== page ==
of eggs and springtime…three beauties

stripedeggs from purlbee dot comEaster is coming, a time of eggs everywhere, those exquisite surprise packages that gladden us with thoughts of new life.  

Here are two gorgeous new books and one vintage sweetheart to add to your Springtime or Eastertime collection:

p.zonka lays an egg cover imageP. Zonka Lays an Egg, written and illustrated by Julie Paschkis
published in 2015 by Peachtree

Look at that cover! Like an outpouring of sunshine and joy! How can you possibly resist taking a peek inside?!

There, bathed in lemony radiance, we meet three industrious hens, one sterling rooster, and P. Zonka.

P. Zonka is not keeping up with the egg-laying prowess of Maud, Dora, and Nadine which concerns them greatly. Much clucking and advice-dispensing is showered on P. Zonka, to no avail.

p. zonka lays an egg julie paschkis interior

For she is a dreamer, that P. Zonka, lost in the wonder and beauty of her surroundings, much too distracted by the azure sky, pink cherry blossoms, and “the shining center of a dandelion” to attend to egg laying.


One day, though, she decides to give it a whirl. And oh my stars!! All the glory she’s feasted her eyes upon comes to fruition. Spectacular!

Julie Paschkis stole my heart long ago with her artwork but here she outdoes herself.  An exuberance of color and the vibrant, rejoicing, folk-motif line that dances across the pages are stunning. I love the dreamy P. Zonka, whose name is derived from Ukrainian pysanka eggs. An Author’s Note tells us of an annual neighborhood egg-decorating party which inspired this book. Wouldn’t you like to attend? Or begin the tradition in your own circle?

Don’t miss this gem, for ages 2 and up.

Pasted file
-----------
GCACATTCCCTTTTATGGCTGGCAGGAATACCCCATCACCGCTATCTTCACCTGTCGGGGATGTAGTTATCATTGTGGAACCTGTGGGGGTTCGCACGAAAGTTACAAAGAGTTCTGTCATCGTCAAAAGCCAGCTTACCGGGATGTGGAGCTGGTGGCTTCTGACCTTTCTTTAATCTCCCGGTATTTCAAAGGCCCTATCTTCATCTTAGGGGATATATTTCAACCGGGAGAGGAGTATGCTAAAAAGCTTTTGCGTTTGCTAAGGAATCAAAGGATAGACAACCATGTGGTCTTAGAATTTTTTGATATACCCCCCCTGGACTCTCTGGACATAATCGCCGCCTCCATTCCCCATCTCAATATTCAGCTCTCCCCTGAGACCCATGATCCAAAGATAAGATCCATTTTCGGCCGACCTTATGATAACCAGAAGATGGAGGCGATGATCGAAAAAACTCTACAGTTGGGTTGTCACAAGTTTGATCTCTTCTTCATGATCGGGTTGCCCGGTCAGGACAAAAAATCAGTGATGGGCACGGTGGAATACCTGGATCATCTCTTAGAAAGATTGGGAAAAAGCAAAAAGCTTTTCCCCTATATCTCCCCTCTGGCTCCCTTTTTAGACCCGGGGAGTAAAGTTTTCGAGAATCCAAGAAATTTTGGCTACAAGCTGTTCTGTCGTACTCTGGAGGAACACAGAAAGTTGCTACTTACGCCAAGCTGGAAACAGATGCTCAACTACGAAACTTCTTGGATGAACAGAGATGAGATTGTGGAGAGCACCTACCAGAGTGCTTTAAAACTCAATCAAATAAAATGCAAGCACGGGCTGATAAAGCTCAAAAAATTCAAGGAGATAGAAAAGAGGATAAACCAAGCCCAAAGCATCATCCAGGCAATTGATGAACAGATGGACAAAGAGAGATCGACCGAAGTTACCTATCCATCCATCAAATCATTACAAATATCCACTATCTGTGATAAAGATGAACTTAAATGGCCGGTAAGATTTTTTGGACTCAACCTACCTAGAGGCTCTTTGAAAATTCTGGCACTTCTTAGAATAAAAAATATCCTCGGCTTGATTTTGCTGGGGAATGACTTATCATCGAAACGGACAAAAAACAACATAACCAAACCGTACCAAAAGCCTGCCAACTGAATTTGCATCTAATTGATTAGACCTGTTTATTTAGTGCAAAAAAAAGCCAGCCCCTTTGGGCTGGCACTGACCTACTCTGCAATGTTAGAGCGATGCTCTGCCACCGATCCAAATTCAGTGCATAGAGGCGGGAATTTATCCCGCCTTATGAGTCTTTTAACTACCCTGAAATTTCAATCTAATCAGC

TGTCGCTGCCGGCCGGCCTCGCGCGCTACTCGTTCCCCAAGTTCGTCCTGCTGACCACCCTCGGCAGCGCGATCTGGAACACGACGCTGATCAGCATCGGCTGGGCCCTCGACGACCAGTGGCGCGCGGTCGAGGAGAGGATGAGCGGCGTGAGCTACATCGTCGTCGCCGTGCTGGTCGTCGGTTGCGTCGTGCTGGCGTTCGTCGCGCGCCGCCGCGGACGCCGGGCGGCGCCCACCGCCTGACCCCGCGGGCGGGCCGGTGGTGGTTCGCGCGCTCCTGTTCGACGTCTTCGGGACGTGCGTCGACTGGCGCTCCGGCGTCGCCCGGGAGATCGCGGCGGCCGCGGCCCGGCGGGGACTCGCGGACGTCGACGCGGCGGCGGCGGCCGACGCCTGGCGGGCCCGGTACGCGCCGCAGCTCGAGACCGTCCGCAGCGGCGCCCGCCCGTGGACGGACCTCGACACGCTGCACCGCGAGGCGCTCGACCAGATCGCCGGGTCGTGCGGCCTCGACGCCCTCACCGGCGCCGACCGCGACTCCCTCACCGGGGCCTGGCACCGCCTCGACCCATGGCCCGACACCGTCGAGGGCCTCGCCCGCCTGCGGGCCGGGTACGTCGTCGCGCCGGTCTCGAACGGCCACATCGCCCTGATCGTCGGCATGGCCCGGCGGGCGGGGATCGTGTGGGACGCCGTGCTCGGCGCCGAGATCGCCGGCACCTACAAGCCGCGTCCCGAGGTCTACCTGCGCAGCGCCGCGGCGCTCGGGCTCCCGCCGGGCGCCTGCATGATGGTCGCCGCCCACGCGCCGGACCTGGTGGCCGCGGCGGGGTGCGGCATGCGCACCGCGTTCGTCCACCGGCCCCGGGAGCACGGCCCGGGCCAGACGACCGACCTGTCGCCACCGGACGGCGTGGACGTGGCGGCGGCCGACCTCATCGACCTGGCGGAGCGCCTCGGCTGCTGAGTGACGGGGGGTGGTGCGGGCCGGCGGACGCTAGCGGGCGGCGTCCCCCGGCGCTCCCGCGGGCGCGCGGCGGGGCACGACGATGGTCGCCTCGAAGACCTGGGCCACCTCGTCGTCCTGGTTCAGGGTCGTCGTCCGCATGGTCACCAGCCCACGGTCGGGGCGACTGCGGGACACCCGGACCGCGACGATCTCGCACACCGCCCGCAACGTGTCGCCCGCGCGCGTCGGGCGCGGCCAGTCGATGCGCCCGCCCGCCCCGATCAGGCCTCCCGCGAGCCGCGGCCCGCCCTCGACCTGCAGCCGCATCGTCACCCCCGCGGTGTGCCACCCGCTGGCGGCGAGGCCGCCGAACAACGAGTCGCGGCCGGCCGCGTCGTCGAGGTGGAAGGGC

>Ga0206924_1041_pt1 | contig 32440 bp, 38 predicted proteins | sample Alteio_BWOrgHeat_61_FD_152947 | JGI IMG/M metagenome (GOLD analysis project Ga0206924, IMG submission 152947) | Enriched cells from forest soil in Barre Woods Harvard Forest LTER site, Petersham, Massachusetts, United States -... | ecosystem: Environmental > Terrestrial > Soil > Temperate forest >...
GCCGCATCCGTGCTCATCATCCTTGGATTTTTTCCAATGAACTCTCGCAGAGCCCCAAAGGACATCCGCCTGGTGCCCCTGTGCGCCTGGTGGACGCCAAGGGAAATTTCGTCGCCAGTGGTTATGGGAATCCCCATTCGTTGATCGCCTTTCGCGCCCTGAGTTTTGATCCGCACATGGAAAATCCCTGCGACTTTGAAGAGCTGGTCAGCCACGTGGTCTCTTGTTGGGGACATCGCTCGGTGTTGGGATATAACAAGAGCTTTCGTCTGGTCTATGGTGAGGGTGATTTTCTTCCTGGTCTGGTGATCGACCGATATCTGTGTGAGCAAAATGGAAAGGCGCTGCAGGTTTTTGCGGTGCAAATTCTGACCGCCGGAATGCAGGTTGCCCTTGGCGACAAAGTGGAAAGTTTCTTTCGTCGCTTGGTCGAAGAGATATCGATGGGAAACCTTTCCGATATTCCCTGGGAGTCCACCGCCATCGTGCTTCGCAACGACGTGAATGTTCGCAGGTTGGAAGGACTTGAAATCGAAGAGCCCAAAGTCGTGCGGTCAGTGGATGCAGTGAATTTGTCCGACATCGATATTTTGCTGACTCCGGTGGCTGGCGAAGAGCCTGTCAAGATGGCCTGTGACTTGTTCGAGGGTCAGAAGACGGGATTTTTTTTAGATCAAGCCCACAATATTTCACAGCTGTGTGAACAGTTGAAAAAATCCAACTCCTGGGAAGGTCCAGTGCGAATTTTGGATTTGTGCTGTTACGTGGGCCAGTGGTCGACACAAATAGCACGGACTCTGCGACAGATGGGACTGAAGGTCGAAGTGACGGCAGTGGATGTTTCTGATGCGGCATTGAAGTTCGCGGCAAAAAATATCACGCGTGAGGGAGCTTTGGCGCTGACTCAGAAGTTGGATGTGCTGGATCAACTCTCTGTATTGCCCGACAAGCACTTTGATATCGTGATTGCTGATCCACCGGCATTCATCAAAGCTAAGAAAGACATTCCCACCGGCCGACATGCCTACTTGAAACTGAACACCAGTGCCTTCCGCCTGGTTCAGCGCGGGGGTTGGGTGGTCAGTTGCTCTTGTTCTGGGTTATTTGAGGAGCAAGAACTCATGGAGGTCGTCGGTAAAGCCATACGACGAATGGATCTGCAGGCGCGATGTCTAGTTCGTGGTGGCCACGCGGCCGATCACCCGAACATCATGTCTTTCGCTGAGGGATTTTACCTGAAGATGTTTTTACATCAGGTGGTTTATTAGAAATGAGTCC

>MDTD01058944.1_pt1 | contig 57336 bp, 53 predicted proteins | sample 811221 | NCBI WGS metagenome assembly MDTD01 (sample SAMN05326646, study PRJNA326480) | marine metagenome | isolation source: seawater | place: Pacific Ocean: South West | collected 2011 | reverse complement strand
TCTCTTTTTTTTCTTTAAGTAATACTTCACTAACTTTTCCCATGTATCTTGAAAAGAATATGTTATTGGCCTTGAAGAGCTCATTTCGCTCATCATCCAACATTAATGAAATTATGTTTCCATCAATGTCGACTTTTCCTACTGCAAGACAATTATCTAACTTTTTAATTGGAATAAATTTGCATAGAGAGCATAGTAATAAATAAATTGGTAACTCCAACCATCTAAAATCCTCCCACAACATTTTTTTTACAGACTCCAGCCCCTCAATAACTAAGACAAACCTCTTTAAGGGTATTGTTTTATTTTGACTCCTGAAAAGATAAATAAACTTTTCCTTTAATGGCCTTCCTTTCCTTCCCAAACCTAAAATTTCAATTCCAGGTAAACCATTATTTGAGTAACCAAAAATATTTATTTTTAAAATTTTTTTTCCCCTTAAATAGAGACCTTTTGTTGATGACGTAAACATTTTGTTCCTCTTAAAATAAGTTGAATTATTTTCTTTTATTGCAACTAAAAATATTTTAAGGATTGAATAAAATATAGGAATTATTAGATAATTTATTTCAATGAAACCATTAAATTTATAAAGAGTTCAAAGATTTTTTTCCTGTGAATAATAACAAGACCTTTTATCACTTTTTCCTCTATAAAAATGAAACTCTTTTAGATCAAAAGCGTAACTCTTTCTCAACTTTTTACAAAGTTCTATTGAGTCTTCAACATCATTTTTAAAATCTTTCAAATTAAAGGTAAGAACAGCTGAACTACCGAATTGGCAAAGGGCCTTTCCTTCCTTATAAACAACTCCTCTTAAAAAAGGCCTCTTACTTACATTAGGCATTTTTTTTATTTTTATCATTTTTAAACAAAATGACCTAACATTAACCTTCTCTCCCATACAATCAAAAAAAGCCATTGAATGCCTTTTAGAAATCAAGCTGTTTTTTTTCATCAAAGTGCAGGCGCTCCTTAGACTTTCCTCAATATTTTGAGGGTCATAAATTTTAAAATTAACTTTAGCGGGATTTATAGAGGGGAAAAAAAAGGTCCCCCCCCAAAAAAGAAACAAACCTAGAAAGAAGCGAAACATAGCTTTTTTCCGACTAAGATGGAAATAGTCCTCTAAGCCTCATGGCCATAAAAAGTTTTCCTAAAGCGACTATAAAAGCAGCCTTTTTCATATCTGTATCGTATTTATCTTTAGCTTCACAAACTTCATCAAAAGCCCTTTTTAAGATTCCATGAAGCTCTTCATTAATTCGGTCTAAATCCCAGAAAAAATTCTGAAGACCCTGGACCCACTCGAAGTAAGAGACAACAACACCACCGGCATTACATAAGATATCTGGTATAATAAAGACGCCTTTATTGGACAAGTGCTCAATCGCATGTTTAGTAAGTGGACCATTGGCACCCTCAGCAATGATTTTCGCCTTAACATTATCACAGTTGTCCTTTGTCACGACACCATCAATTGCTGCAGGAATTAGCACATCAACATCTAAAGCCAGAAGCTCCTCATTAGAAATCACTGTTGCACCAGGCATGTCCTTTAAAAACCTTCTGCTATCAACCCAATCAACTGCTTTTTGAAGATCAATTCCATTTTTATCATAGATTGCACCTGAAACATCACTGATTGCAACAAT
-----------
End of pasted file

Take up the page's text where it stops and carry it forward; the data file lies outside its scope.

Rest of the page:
crinkle crackle crack it's spring cover imageCrinkle, Crackle, Crack: It’s Spring! by Marion Dane Bauer, illustrated by John Shelley
published in 2015 by Holiday House

It’s still winter as this story begins, with cold stars glittering in the night sky, and one little squirt tucked under quilts in her attic bedroom.

But what is that scruffly, crunchity, crackly sound?!

crinkle crackle crack it's spring illustration2 john shelley

Traipse outdoors to see what is astir, and there is (and this is apparently a normal occurrence) a bear waiting. Off the two set, for “it is time.”

Everyone seems to know the time has come. The buds and the breeze, the rabbit and squirrel. All hearts are light, and yours would be, too, except those rapping, tapping, whacking, cracking sounds are getting louder and louder and louder!! What on earth can it be?!

crinkle crackle crack it's spring illustration john shelley

Then Spring bursts forth in all its flowery, soaring, joyfulness…and the mystery is solved. 

A charming story, with gorgeous, friendly, ink and watercolor paintings that journey from drab, puddly, late-winter, to a virtual explosion of springtime brilliance.  Another one not to miss, for ages 2 and up.

lullaby for eggs cover imageLullaby for Eggs: A Poem, by Betty Bridgman, with pictures by Elizabeth Orton Jones
published in 1954 by The MacMillan Company

While the first two books today trumpet the gladness of Spring, this tender, vintage beauty whispers of the hope…of an egg.

The text is a poem by a Minnesota author, Betty Bridgman.

She was a poet who avidly supported the Eloise Butler Wildflower Garden here in Minneapolis. Her love of the fragile beauty of flowers and birds is evident in these poignant lines, and I can imagine her sitting in the rustic shelter in that garden, which has, at least in the past, had a wondrous display of birds nests and eggs. 

1940s shelter at the Eloise Butler Wildflower Garden

1940s shelter at the Eloise Butler Wildflower Garden

There is something about a wild bird’s egg that makes us hold our breath in wonder. The fragility. The blush of color; spray of speckles. The serenity. 


Bridgman’s lullaby addresses the Earth in her “shawl of temperate air” imploring her to “smoothly roll — take care, take care, for swaying in artfully woven twigs ride hopeful eggs…”

lullaby for eggs illustration elizabeth orton jones

Accompanying this poem, this request to “guard fragile things that hold our hope of song and wings” are soft, colored pencil illustrations by award-winning illustrator Elizabeth Orton Jones. So delightfully old-fashioned and quiet.

lullaby for eggs illustration2 elizabeth orton jones

It is an extreme pity that this book has fallen out of print, but I’d encourage you to keep an eye out for it. For those of you in the Twin Cities, the Hennepin County Library has several copies. A sweet read for ages 2 or 3 and up.